Monday, 14 June 2021
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Viewpoints' recent article on the use of chemical, biological and radiological (CBRN) weapons by terrorists could not have been timelier. On Monday three separate reviews of the United Kingdom's ability to prevent a major terrorist attack were published. The Government published an update to the National Security Strategy, the annual report on the CONTEST counter-terrorism strategy and a third report concerning Britain's strategies for countering the CBRN threat. The findings of these reports can be summarised accordingly:

-          The UK continues to face a serious and sustained threat from terrorism. Networks and individuals that pose a terrorist threat also continue to share an ambition to cause large numbers of casualties without warning.

-          Crowded places remain attractive targets for terrorists. The most recent terrorist attacks in theUK came without warning, used suicide tactics and aimed to cause the deaths of large numbers of people.

-          Conventional attacks on transport systems are judged to be some of the more likely to occur.

-          Some terrorist networks continue to seek and utilise chemical, biological, radiological and nuclear materials. It has been reported that al Qaeda established facilities to conduct CBRN weapons research whilst Afghanistan was still under Taliban control.

-          CONTEST has identified several factors which have increased the risk that terrorists may acquire and use CBRN weapons. These include a significant increase in the illicit trafficking of radiological materials; the availability of CBRN technologies on the internet; and the acquisition by terrorists of CBRN-related material used for legitimate purposes.

-          Whilst there have been very few examples of non-conventional attacks using CBRN materials, the potential scale and impact of an attack makes planning for them an imperative.

Lord West, Minister for Security and former head of the Navy also said on Monday that there was a possibility that terrorists may use small craft to enter ports and launch an attack similar to events in Mumbai, 2008. It is feared that terrorists could transport a CBRN improvised explosive device up rivers and detonate it in the heart of some of Britain's cities. Alongside London, Bristol, Liverpool, Newcastle, Glasgow and Belfast are deemed to be vulnerable targets.

For reasons of national security, none of the reviews provide specific details of the threats that the United Kingdom currently faces. However the reports emphasise the current mechanisms in place to counter terrorist attacks. These are:

-          The development of comprehensive strategies to protect sites critical to the national infrastructure, crowded places and borders.

-          The Chemical, Biological, Radiological and Nuclear (CBRN) Strategy for Countering International Terrorism. This seeks to protect lives by preventing a CBRN attack from occurring. The strategy also seeks to minimise the risk of loss of life or injury and return to normal as quickly as possible.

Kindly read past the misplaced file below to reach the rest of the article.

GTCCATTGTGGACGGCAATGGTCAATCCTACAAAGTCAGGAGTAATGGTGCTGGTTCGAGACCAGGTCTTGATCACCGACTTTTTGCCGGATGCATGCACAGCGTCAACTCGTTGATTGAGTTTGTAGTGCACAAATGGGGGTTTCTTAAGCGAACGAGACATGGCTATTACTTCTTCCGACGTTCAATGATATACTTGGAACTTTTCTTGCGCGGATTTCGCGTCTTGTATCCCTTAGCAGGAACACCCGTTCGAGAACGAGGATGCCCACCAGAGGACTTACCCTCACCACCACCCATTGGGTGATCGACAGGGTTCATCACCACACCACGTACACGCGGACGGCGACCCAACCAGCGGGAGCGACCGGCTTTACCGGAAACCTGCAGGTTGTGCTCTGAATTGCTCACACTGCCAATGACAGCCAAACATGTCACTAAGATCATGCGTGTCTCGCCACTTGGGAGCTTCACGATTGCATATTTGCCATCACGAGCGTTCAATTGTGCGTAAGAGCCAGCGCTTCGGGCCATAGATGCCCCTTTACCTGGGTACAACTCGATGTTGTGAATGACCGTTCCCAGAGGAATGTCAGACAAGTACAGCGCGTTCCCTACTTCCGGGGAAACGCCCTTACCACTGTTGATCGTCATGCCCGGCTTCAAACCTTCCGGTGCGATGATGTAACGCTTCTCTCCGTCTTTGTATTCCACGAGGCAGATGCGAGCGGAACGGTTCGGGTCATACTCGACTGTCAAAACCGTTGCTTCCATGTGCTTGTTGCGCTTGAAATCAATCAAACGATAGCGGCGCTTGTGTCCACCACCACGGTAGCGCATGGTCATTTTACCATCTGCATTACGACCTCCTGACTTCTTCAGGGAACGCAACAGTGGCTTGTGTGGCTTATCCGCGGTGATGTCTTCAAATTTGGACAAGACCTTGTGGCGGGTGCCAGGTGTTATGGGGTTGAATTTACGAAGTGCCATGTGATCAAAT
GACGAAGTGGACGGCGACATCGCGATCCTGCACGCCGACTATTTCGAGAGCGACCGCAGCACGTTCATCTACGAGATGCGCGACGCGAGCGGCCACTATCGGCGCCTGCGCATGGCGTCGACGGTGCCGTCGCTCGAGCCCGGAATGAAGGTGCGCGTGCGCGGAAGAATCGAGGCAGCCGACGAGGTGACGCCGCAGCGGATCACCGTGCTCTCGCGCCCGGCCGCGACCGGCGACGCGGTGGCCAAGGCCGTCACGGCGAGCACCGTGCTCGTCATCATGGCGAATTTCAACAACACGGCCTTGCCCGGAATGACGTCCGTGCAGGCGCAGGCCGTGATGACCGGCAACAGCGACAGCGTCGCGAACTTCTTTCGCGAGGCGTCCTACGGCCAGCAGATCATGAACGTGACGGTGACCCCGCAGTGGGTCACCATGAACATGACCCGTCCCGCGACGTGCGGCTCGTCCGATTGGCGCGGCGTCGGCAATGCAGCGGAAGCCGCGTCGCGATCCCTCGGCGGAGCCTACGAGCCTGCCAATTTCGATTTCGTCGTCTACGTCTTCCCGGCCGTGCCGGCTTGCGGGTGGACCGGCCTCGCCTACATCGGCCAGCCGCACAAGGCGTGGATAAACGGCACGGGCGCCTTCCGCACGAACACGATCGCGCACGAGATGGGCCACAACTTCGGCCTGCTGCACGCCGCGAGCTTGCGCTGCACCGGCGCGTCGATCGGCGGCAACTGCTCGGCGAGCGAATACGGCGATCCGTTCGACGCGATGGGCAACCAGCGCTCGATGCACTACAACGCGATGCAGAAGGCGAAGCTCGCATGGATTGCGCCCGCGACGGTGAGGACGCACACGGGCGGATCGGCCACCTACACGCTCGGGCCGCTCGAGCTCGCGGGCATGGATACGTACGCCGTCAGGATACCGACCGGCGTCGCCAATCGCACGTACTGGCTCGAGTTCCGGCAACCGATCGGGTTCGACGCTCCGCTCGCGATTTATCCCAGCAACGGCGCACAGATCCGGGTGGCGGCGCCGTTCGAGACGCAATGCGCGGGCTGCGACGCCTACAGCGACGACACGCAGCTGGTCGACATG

-          The training of thousands of emergency service personnel and key officials to deal with terrorist incidents, including those involving CBRN weapons.

-          Work with explosive and chemical industries to secure materials that could be used by terrorists. This approach has been replicated through the European Union CBRN Action Plan.

-          The Home Office, in conjunction with the National Counter Terrorism and Security Office, local police Counter Terrorism Security Advisors and other local partners, is developing a framework to reduce the vulnerability of crowded places in theUK.

-          The CBRN Resilience Programme. This seeks to enhance the UK's ability to respond to a CBRN attack. The UK has equipped 18 sites nationwide with trained officers to make a multi-agency response to a CBRN attack. The programme is supported by the CBRN response centre. This provides a twenty-four hour operations and advice facility that in the past year has provided support to over 100 CBRN-related incidents.

These measures have now been strengthened by the launch of the National Maritime Information Centre (NMIC). Based in Northwood, Middlesex, the NMIC will utilise the full range of Government agencies to combat maritime piracy, terrorism and smuggling. The new 350,000 centre seeks to develop a 'single picture' of maritime activities by improving intelligence sharing between the police, the Royal Navy, coastguard and other government agencies. At the launch of the NMIC Lord West reiterated the possibility of a terrorist attack being launched from a speedboat. As hundreds of small boats enter theUK unchecked each year, the need for the NMIC is essential.

It would be easy to assume that the United Kingdom faces the imminent threat of a terrorist attack using CBRN weapons. Yet this cannot be confirmed due to reasons of national security. Without  such confirmation the argument raised in Viewpoints that CBRN weapons do not reflect current strategic trends of terrorist organisations remains relevant. Instead the NMIC now joins other Government initiatives that seek to improve emergency preparedness for such events.

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